Authored by Richard Breslow via Bloomberg,
The next in a long line of moments of truth for the ECB will soon be upon us. And in typical fashion the market is gearing up to have a last-minute debate about whether they will stick to consensus expectations or surprise with a move this month rather than teeing one up for September. Traders love to drive themselves crazy. To make matters more fun, there isn’t even agreement on what sooner rather than later, bigger rather than less, will mean for the currency. Such is the extent of dollar bearishness.
Getting in under the wire, lest anyone be under the misapprehension that rate cutting is anything but a global phenomenon, are dovish comments by officials at several other central banks. They aren’t scheduled to imminently do anything, but seemingly want to make sure everyone knows they are on the case. This non-currency war gets more interesting by the week.
RBA’s Christopher Kent could have been speaking for a lot of his global peers when he said, that, in response to their recent rate cuts, the exchange-rate transmission mechanism has been working as one would expect. Adding, with what seems like great candor, without the rate cuts “the Aussie dollar might have been higher.” And I’m sure EUR/JPY being within shouting distance of the post-flash crash year-to-date lows wasn’t lost on BOJ’s Haruhiko Kuroda. The RBNZ just admitted to taking a new look at potential unconventional monetary policy should it be needed. So much for any breakout for the kiwi above $0.6815. Not to be outdone, Bank of Korea Governor Lee Ju-yeol assured parliament that he’s also ready to act if needed.
It has been quite a day on the monetary-policy front. No wonder so many of the world’s equity indexes are having a happy day.
It’s a testimony to just how ubiquitous are the promises and hints at further liquidity infusions, that PBOC Governor Yi Gang sounded positively hawkish when he said earlier Tuesday that China’s interest rates are at an appropriate level. More importantly, given all the allusions to “global headwinds”, he said the bank will set interest rate policy “based on its own situation.” Cue the next round of trade talks.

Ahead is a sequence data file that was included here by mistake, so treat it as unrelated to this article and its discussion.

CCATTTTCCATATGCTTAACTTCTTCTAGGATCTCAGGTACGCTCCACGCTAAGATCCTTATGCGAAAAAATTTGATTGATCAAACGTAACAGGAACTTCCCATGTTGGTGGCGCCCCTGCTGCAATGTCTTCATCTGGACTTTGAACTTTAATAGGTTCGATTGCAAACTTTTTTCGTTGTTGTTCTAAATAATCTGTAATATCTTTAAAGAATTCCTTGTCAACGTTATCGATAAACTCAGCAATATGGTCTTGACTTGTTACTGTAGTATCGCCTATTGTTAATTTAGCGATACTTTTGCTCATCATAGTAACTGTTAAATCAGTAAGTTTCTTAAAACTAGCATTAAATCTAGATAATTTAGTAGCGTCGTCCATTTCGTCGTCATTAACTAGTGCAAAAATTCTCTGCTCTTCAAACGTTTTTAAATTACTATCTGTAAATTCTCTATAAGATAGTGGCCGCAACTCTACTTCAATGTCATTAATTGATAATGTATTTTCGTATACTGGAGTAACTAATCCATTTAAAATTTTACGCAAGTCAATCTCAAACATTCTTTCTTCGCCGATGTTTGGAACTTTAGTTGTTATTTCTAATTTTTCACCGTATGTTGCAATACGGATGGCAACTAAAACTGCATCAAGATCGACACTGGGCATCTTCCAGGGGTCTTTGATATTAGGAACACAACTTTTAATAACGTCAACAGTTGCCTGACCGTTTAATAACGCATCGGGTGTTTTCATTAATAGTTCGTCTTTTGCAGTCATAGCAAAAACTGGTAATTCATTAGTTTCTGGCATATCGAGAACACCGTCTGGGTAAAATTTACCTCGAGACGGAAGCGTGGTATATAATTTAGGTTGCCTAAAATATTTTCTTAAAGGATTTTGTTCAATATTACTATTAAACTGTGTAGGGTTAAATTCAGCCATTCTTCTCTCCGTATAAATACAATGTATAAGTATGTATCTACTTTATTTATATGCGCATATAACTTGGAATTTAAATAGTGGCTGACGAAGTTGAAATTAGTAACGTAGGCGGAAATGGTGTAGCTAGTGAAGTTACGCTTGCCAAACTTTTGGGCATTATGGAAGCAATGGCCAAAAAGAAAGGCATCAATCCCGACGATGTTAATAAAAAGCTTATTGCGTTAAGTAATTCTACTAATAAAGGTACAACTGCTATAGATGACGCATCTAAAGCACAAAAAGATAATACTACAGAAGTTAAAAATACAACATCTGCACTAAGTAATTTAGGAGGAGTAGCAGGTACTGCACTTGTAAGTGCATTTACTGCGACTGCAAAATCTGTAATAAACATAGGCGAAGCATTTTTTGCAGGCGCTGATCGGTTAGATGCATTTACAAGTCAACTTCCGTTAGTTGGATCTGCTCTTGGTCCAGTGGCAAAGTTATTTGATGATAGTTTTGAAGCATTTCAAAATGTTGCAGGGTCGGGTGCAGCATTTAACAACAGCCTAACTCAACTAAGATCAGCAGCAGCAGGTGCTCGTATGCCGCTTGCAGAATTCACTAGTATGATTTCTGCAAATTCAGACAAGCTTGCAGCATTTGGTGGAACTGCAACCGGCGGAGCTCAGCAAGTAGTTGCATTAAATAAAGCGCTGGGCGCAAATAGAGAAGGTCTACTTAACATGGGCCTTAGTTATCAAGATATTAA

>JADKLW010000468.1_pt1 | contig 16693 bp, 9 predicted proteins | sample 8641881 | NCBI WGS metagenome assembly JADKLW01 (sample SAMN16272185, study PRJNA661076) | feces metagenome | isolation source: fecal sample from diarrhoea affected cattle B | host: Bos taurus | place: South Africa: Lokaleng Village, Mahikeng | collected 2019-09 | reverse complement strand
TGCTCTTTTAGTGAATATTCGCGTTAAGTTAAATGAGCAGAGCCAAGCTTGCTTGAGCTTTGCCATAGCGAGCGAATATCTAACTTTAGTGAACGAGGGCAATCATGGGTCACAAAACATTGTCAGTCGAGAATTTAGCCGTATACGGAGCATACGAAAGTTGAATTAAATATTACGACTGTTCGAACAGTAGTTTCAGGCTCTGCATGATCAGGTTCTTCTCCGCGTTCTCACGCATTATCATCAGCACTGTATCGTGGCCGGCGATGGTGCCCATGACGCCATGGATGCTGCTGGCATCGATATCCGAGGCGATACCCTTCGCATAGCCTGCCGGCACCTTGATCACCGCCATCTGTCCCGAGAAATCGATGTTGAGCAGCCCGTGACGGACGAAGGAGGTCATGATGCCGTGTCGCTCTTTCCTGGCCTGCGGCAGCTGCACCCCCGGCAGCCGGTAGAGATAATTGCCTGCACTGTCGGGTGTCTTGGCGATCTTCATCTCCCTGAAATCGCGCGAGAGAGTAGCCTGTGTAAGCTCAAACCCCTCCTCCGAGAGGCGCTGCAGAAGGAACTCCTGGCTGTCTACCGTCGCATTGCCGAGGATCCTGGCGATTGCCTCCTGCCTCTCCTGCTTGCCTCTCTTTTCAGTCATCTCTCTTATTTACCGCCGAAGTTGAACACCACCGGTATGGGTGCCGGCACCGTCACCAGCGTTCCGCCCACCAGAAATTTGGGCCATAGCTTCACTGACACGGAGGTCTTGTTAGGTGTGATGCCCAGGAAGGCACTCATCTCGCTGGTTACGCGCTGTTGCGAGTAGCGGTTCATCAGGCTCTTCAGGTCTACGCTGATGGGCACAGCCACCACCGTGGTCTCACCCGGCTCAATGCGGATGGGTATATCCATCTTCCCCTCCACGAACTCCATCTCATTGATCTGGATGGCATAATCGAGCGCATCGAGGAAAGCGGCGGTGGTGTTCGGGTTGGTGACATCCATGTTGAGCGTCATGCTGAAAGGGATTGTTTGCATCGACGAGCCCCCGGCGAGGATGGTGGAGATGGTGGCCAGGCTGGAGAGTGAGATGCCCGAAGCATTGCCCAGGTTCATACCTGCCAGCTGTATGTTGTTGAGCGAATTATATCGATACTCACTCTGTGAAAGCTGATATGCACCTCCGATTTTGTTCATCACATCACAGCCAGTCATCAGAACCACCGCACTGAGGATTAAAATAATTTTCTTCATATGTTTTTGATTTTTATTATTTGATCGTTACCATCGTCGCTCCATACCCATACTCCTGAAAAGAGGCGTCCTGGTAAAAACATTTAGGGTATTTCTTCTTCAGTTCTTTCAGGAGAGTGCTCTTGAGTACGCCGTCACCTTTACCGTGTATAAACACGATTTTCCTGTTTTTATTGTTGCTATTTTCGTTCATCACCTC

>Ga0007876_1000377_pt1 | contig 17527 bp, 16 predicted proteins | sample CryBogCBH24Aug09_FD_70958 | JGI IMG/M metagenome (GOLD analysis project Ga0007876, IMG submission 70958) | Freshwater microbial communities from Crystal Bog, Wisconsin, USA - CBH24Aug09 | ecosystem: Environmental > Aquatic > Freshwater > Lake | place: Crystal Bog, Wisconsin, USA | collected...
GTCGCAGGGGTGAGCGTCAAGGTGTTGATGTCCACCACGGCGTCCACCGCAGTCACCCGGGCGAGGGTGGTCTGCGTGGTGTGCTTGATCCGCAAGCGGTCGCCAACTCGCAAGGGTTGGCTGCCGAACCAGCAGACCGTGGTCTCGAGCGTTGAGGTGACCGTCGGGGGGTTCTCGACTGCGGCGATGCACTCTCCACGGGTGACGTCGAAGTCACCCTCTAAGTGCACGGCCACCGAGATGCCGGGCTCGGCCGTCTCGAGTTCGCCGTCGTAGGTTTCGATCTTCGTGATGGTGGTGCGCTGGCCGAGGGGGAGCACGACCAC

But the most important remarks came from the Bank of England’s Michael Saunders. He said, in a Bloomberg interview, that Brexit “vulnerabilities“ could prevent any rate hike even if their forecasts imply a need to do so. Talk about known unknowns.
Once again, a central bank is inching closer to market pricing rather than the other way around. When I read this, I couldn’t help but think back to a comment made in 2012 by then Dallas Fed President Richard Fisher. In what at the time seemed like sacrilege, he said:
“I would caution, again, that at best, the economic forecasts and interest-rate projections of the FOMC are ultimately pure guesses.”
Boy was he right.
Yet it is a truth the market still struggles with as they continue to parse with great intensity the latest staff projections, dots and comments. Traders knew, or should have, what to do when forward guidance was having its hay day. When trying to discern policy-maker reaction functions, they hung on every word uttered in speeches. Comforted in the knowledge that everyone agreed that no surprises was the order of the day. During the period when data-dependence was purported to be the key, investors were told which numbers mattered most and went from there. We may now be entering a period of educated guessing.
NY Fed President John Williams’ comments got the lion share of last week’s attention. But it was actually Governor Richard Clarida’s comments that will have lasting import. He made it quite clear that the Committee is willing to make rate decisions based on forecasts. Gone are the “whites of their eyes” notion. And it’s going to make it harder to handicap what they are likely to do. You have to be impressed with their self-confidence.
The dollar, unsurprisingly, is having a good day. But both the Dollar and Bloomberg Dollar Indexes have risen right into resistance. Now it gets really interesting. Trading wise and, perhaps, politically.